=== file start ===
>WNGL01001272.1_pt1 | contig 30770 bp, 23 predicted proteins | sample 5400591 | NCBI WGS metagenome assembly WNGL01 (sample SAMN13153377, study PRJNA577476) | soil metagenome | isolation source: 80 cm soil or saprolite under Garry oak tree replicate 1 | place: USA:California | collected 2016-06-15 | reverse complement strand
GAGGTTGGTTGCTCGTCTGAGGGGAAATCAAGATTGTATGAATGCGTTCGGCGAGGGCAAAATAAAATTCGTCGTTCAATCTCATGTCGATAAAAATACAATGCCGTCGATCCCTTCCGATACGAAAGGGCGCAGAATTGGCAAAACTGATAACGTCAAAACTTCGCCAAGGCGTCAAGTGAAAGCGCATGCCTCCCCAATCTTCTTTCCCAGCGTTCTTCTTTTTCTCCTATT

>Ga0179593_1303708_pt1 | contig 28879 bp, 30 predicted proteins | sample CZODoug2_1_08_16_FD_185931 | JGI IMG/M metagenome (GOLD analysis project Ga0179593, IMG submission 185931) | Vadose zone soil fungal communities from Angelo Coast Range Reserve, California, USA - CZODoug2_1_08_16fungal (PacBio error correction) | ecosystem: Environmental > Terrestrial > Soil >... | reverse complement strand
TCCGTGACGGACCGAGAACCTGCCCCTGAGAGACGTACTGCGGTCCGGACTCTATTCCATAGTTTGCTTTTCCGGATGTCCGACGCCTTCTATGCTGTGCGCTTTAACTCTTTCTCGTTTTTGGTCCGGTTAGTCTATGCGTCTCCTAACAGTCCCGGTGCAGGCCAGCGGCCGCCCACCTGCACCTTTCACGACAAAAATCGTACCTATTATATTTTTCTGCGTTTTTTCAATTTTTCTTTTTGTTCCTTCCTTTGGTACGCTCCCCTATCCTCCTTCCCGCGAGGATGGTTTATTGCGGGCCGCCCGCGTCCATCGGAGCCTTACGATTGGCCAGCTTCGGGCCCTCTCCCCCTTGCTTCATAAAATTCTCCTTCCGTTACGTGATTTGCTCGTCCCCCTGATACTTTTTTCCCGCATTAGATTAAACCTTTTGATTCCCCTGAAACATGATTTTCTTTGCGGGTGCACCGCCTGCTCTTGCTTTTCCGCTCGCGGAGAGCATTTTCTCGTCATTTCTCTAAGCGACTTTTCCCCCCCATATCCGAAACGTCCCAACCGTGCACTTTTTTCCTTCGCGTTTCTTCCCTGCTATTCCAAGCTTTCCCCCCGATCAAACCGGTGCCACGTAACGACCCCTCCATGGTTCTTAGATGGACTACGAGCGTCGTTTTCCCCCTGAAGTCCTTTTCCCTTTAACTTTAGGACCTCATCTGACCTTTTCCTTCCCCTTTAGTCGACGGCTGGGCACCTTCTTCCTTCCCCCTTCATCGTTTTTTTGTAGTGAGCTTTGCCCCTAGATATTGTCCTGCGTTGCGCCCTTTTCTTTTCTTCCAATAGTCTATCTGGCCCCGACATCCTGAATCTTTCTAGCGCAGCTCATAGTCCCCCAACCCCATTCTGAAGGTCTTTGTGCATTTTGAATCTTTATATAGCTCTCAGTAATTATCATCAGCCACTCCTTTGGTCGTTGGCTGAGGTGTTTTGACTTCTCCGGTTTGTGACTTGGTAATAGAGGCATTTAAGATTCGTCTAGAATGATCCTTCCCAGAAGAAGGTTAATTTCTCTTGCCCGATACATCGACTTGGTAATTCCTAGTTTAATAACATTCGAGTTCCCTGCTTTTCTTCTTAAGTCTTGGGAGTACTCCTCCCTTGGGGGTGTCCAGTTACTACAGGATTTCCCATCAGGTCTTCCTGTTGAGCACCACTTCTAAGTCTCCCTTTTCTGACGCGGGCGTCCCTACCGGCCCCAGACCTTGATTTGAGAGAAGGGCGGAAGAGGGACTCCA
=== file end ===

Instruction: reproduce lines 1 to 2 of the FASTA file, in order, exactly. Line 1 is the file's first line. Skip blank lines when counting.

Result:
>WNGL01001272.1_pt1 | contig 30770 bp, 23 predicted proteins | sample 5400591 | NCBI WGS metagenome assembly WNGL01 (sample SAMN13153377, study PRJNA577476) | soil metagenome | isolation source: 80 cm soil or saprolite under Garry oak tree replicate 1 | place: USA:California | collected 2016-06-15 | reverse complement strand
GAGGTTGGTTGCTCGTCTGAGGGGAAATCAAGATTGTATGAATGCGTTCGGCGAGGGCAAAATAAAATTCGTCGTTCAATCTCATGTCGATAAAAATACAATGCCGTCGATCCCTTCCGATACGAAAGGGCGCAGAATTGGCAAAACTGATAACGTCAAAACTTCGCCAAGGCGTCAAGTGAAAGCGCATGCCTCCCCAATCTTCTTTCCCAGCGTTCTTCTTTTTCTCCTATT